Meanwhile, Chinese military researchers appear to be on the cusp of a significant breakthrough: a land-based anti-ship ballistic missile that is causing concern within the U.S. Navy.
In 2007, Chinese geneticists discovered vast differences in the genetic makeup of Africans, Asians and Caucasians. They will soon report a breakthrough showing why some people — such as Tibetans — can live effortlessly at high altitudes while others can’t.
There are challenges. China is still considered weak at innovation, and Chinese bureaucrats routinely mandate discoveries — fantasy-world marching orders that Western scientists view as absurd.
In 2008, the Ministry of Science and Technology gave researchers two years to come up with 30 medicines ready for clinical trials and only five days to apply for grants to fund the work. That’s despite the fact that since the communist revolution in 1949, China has developed only one internationally recognized drug — Artemisinin — to fight malaria.
Chinese science and technology is also awash in scams and sometimes-troubling practices. More than 200 institutions in China practice controversial stem cell therapies for people suffering from injuries, diseases or birth defects. Although the government moved last year to regulate the industry, none of the techniques has been subjected to rigorous clinical trials.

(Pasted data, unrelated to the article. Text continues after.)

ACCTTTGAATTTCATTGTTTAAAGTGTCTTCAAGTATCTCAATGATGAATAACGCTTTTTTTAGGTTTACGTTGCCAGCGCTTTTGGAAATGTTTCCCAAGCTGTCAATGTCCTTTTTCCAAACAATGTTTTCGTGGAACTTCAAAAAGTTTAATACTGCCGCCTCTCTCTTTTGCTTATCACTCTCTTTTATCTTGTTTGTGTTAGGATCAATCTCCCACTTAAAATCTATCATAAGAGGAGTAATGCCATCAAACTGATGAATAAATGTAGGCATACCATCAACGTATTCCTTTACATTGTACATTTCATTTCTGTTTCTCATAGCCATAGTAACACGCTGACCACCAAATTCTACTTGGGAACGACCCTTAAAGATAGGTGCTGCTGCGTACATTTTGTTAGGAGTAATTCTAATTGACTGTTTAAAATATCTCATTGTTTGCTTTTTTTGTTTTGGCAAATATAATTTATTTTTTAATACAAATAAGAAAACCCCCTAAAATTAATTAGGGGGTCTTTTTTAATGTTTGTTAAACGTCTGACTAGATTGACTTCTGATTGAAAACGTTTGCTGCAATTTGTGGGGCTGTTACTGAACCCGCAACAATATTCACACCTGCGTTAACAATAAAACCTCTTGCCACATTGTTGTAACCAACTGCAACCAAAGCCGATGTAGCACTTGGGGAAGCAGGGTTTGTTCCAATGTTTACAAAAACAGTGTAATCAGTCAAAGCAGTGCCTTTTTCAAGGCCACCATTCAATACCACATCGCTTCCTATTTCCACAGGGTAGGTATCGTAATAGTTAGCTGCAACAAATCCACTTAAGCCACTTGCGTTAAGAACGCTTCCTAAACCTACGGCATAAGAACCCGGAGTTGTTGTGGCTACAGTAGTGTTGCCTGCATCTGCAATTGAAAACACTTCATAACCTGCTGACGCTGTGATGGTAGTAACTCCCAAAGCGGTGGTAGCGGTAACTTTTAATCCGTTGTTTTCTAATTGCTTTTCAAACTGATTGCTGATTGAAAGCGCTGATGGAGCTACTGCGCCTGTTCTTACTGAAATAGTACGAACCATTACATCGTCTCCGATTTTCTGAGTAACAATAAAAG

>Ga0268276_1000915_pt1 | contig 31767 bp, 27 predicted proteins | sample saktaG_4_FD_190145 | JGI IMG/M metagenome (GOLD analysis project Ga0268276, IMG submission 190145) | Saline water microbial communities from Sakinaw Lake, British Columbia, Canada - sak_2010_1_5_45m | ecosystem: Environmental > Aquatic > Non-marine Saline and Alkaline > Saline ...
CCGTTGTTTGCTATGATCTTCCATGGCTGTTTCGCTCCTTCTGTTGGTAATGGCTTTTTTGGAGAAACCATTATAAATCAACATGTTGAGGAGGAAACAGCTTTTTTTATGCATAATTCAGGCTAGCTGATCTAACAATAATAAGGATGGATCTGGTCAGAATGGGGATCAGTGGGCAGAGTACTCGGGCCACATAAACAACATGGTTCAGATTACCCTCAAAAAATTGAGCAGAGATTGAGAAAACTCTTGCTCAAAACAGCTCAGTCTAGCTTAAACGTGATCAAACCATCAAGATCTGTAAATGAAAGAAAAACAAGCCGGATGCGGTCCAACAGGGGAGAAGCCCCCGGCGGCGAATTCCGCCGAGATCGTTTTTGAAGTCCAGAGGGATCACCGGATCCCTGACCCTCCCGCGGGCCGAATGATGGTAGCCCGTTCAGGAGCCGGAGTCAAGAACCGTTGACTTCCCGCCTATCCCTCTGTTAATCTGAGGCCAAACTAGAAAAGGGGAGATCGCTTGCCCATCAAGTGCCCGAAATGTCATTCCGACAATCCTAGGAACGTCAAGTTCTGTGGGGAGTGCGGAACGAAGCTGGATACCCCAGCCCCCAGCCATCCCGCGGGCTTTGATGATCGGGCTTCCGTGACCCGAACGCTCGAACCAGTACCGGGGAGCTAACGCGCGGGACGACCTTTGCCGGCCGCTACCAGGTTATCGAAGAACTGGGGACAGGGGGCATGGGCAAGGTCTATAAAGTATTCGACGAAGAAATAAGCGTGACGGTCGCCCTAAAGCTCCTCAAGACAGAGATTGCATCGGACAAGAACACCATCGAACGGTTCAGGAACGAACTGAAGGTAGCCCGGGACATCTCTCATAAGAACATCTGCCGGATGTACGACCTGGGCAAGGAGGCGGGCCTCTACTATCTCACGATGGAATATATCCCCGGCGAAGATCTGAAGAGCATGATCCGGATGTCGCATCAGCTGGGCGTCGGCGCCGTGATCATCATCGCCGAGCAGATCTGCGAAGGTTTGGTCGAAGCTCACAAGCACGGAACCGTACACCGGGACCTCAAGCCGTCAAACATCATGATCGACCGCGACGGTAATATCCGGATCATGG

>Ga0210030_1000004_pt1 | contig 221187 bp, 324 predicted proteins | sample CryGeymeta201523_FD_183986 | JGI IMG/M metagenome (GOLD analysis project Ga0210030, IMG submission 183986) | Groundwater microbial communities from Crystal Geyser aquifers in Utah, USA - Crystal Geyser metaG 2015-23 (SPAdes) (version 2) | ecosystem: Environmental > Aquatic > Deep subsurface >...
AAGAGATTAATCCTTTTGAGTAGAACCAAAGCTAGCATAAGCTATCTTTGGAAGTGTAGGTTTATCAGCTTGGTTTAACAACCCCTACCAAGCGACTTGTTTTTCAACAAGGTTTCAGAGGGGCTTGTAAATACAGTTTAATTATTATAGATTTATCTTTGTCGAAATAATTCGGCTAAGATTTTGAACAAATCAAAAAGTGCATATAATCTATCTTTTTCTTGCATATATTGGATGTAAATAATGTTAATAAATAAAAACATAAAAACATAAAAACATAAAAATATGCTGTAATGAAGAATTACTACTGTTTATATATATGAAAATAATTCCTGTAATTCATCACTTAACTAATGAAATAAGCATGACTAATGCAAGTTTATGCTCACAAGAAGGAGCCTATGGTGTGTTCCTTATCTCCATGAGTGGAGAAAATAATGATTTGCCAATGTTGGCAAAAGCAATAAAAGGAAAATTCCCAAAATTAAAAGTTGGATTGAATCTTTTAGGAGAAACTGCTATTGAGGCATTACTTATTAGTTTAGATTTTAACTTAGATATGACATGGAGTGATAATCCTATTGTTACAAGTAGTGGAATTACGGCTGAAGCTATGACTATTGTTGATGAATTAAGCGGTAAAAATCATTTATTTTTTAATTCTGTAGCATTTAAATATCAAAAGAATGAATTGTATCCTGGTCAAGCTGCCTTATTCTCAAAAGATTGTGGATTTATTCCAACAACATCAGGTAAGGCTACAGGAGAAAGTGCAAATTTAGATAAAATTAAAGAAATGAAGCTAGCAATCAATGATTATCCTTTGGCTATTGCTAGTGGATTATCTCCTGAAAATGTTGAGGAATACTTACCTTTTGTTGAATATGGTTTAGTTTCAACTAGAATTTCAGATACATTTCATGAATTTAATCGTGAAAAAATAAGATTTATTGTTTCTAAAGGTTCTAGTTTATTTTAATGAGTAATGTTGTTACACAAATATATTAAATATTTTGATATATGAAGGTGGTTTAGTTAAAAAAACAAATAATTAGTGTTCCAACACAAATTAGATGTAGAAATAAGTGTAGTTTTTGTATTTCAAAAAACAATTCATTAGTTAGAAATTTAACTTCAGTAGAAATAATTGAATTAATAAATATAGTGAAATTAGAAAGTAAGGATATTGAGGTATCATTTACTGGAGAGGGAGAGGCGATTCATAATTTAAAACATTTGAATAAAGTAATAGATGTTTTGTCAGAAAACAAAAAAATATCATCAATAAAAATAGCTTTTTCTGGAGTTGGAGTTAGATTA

China is also the leading source of what are known as “junk” patents — ridiculous claims of “inventions” that are little more than snake-oil scams.
“This discovery is going to shake the world!” bellowed Liu Jian, chief executive of Hualong Fertilizer Technique Co. Liu says he has developed a method to reduce fertilizer use by half through the use of nanotechnology, although officials at the Agriculture Ministry mock the claim. “Will you help us raise some capital?” Liu asked in an interview.
Finally, plagiarism and doctored results seem to be as common as chopsticks. A study by Wuhan University uncovered an entire industry of bogus report and thesis writers who raked in $145 million last year, a fivefold increase since 2007.
The emergence of China as a nascent scientific superpower raises questions about the U.S. relationship with Beijing. Ever since the United States opened the door to Chinese students in the 1970s, hundreds of thousands have flocked to America. Most have studied science or engineering and have been welcomed in research institutions across the land. But with China becoming a competitor, U.S. experts have begun to question that practice.
FBI officials allege that there is a large-scale operation in the United States to pilfer American industrial, scientific, technological and military secrets. In the past few years, dozens of Chinese have been convicted of stealing American technology and shipping it to China.
“The science and technology relationship with China has always stood up against all kinds of political pressures,” said Richard P. Suttmeier, who has researched China’s rise for the National Science Foundation. “Now that you have competition going on, finding the basis for cooperation in the absence of trust is an issue. It goes to questions of espionage and a hunger for technology.”